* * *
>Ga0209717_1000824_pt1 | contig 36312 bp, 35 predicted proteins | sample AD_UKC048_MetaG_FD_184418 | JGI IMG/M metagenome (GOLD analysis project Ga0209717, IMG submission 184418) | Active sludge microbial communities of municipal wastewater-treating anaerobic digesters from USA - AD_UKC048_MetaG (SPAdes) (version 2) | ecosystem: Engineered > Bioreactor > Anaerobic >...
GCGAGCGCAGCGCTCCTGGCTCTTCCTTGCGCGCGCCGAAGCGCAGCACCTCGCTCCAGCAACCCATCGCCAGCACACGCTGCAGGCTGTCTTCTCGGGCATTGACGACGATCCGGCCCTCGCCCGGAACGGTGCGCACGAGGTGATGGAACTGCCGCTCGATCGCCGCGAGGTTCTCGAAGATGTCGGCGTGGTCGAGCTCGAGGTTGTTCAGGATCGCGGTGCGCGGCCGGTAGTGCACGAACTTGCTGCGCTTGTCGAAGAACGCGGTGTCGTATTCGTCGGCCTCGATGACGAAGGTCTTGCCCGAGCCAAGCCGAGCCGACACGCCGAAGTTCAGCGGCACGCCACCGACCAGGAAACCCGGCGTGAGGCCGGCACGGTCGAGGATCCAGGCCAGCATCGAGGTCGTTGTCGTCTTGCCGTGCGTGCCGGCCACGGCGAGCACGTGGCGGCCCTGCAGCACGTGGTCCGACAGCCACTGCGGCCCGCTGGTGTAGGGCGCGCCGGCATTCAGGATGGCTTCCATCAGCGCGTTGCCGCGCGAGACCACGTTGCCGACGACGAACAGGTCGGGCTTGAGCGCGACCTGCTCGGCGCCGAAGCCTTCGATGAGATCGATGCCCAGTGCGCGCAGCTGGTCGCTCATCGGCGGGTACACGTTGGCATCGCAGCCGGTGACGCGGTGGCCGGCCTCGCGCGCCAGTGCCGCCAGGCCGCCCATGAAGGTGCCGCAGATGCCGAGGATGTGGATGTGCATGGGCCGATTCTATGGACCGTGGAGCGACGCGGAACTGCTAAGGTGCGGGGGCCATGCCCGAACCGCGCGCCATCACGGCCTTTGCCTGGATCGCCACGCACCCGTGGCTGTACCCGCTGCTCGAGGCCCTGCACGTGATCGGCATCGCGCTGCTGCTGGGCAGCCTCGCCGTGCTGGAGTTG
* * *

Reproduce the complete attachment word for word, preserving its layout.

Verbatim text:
>Ga0209717_1000824_pt1 | contig 36312 bp, 35 predicted proteins | sample AD_UKC048_MetaG_FD_184418 | JGI IMG/M metagenome (GOLD analysis project Ga0209717, IMG submission 184418) | Active sludge microbial communities of municipal wastewater-treating anaerobic digesters from USA - AD_UKC048_MetaG (SPAdes) (version 2) | ecosystem: Engineered > Bioreactor > Anaerobic >...
GCGAGCGCAGCGCTCCTGGCTCTTCCTTGCGCGCGCCGAAGCGCAGCACCTCGCTCCAGCAACCCATCGCCAGCACACGCTGCAGGCTGTCTTCTCGGGCATTGACGACGATCCGGCCCTCGCCCGGAACGGTGCGCACGAGGTGATGGAACTGCCGCTCGATCGCCGCGAGGTTCTCGAAGATGTCGGCGTGGTCGAGCTCGAGGTTGTTCAGGATCGCGGTGCGCGGCCGGTAGTGCACGAACTTGCTGCGCTTGTCGAAGAACGCGGTGTCGTATTCGTCGGCCTCGATGACGAAGGTCTTGCCCGAGCCAAGCCGAGCCGACACGCCGAAGTTCAGCGGCACGCCACCGACCAGGAAACCCGGCGTGAGGCCGGCACGGTCGAGGATCCAGGCCAGCATCGAGGTCGTTGTCGTCTTGCCGTGCGTGCCGGCCACGGCGAGCACGTGGCGGCCCTGCAGCACGTGGTCCGACAGCCACTGCGGCCCGCTGGTGTAGGGCGCGCCGGCATTCAGGATGGCTTCCATCAGCGCGTTGCCGCGCGAGACCACGTTGCCGACGACGAACAGGTCGGGCTTGAGCGCGACCTGCTCGGCGCCGAAGCCTTCGATGAGATCGATGCCCAGTGCGCGCAGCTGGTCGCTCATCGGCGGGTACACGTTGGCATCGCAGCCGGTGACGCGGTGGCCGGCCTCGCGCGCCAGTGCCGCCAGGCCGCCCATGAAGGTGCCGCAGATGCCGAGGATGTGGATGTGCATGGGCCGATTCTATGGACCGTGGAGCGACGCGGAACTGCTAAGGTGCGGGGGCCATGCCCGAACCGCGCGCCATCACGGCCTTTGCCTGGATCGCCACGCACCCGTGGCTGTACCCGCTGCTCGAGGCCCTGCACGTGATCGGCATCGCGCTGCTGCTGGGCAGCCTCGCCGTGCTGGAGTTG